Monday, August 6, 2012

Being a Good Listener - Characters Included


Being a teacher is great, but sometimes it's like pouring salt on people's wounds. You see, I have this need to inform, to enlighten, to share great snippets of information. I think in terms of "Gee, well I would have wanted to know that." Unfortunately, it can sometimes come across as bossy or belittling.

It's a common fight in my household. Sweetie gets excited about something and I fall into teacher mode, "Well, have you thought about this, this, this, or this?" Sweetie slumps -- I've done it again crushed a dream, an excitement, by trying to be helpful.

In this latest round of You Crush My Dreams, we were lucky enough to distill it down to its essence. I'm a bad listener. Not always mind you. In social situations I tend to be quiet and observant, the typical introvert writer. But in one-on-one or familiar situations, I often answer questions related on my own STUFF - either what I know, what I'd want to know, or the infinite baggage of my lofty Southern belle upbringing. (The You Should Dilemma)

What does this have to do with writing? (You knew I'd get there, didn't you?) -- well, in my case it has to do with finally being at a place where I am writing from my characters. Of course, self interjects itself through life experience and my unique voice and take on the world, but I have finally started listening to my characters.

Here's an example. A recent critique partner pointed out that my MC was comparing a Philly accent to a NY accent and they are nothing the same. Me, myself, wanted to fix it - I jumped into that "Oh, I'm a perfectionist, this must be perfect!" mode. But then I stopped and thought, now Amber (my MC) - have you ever been to either of those places? "Are you stupid?" she replied. Then I thought, Would you know the difference between those two accents?. "Come on, what do you think? The farthest away I've ever been is Charlotte on a school field trip. Yankee's yankee as far as I'm concerned." So I left it. I listened to my character, not my own internal voice of how it should be.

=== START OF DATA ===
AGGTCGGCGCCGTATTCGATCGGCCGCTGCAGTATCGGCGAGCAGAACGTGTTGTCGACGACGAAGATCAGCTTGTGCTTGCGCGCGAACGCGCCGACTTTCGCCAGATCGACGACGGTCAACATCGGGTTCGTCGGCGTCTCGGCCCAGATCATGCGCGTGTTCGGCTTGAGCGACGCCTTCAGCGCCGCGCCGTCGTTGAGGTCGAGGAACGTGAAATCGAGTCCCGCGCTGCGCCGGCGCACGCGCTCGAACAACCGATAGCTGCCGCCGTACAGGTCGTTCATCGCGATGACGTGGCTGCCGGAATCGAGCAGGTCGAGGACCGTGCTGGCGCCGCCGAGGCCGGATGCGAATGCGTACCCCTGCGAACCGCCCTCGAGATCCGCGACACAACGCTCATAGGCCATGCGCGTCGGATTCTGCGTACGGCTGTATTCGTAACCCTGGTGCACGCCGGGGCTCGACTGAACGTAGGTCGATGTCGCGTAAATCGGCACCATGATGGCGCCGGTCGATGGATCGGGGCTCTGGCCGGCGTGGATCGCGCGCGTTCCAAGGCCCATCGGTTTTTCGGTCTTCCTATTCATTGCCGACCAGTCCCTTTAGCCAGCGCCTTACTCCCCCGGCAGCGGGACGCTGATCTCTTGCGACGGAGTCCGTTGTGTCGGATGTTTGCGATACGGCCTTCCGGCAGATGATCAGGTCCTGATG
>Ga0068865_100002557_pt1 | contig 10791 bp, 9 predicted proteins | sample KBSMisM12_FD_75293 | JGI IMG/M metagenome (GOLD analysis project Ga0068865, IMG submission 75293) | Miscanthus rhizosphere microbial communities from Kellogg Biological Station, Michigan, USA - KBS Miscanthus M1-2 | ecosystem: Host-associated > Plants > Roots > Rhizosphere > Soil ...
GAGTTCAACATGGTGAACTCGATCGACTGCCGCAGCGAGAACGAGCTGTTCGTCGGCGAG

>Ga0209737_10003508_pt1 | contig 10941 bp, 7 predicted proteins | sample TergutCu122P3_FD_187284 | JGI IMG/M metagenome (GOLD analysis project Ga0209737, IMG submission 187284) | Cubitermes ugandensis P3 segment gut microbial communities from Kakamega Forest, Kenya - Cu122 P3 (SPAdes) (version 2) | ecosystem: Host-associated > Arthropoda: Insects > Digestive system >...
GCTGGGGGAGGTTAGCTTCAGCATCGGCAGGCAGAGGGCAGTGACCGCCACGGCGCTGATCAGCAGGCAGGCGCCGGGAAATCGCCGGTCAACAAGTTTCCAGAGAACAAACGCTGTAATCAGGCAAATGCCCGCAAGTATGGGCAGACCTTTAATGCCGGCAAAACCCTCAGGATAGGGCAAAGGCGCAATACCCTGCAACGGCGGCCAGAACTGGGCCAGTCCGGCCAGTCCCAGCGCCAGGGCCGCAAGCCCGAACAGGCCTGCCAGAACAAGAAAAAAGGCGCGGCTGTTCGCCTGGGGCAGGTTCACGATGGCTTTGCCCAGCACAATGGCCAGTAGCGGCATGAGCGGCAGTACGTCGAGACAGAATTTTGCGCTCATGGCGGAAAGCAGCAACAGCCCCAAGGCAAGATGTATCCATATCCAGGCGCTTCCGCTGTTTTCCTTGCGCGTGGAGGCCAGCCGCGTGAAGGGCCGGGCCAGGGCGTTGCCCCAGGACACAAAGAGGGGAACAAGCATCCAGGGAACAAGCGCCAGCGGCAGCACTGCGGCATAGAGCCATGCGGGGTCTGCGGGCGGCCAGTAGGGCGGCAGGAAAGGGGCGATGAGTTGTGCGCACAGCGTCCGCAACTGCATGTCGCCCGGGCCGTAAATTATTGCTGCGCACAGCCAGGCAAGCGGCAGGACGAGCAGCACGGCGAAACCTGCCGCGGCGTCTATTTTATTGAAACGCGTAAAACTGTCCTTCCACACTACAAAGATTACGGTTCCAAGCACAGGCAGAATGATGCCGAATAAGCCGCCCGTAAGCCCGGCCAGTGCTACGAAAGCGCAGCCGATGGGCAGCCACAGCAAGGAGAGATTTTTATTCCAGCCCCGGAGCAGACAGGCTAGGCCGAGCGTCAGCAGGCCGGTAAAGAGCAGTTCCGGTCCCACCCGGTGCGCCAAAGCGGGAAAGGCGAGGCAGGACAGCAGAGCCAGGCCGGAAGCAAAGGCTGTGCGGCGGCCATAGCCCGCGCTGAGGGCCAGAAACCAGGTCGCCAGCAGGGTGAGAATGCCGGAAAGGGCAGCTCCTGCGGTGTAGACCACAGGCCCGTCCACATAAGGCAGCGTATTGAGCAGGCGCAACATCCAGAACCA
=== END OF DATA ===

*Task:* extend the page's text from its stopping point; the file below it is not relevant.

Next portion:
What I've found, by really listening to my characters, is that I wiggle my way closer to the heart of the story. To what they want to tell me. And only when I find that beating heart, do I know I'm close to finding what I want to say.

Thoughts? Your experiences? Are you a good listener?

19 comments:

  1. We must be a lot alike. I always thought I was an empathetic listener until I read a book that showed me otherwise. I'm learning. . .

    ReplyDelete
  2. I hope I am. I try to write as true to character as possible, but sometimes I guess I can force my characters into certain situations.

    ReplyDelete
    Replies
    1. And to me that's the key - not forcing the characters because then it doesn't read authentic.

      Delete
  3. That's good advice. And something I should internalize because I think I'm a bit like you. I like to point out the downside, the possible pitfalls, and the flip-side--effectively crushing dreams and discouraging everyone along the way. But what can I say? I'm a realist. And a writer introvert. Welcome, Kindred Spirit.

    ReplyDelete
    Replies
    1. That realism thing is the downer, isn't it?

      Delete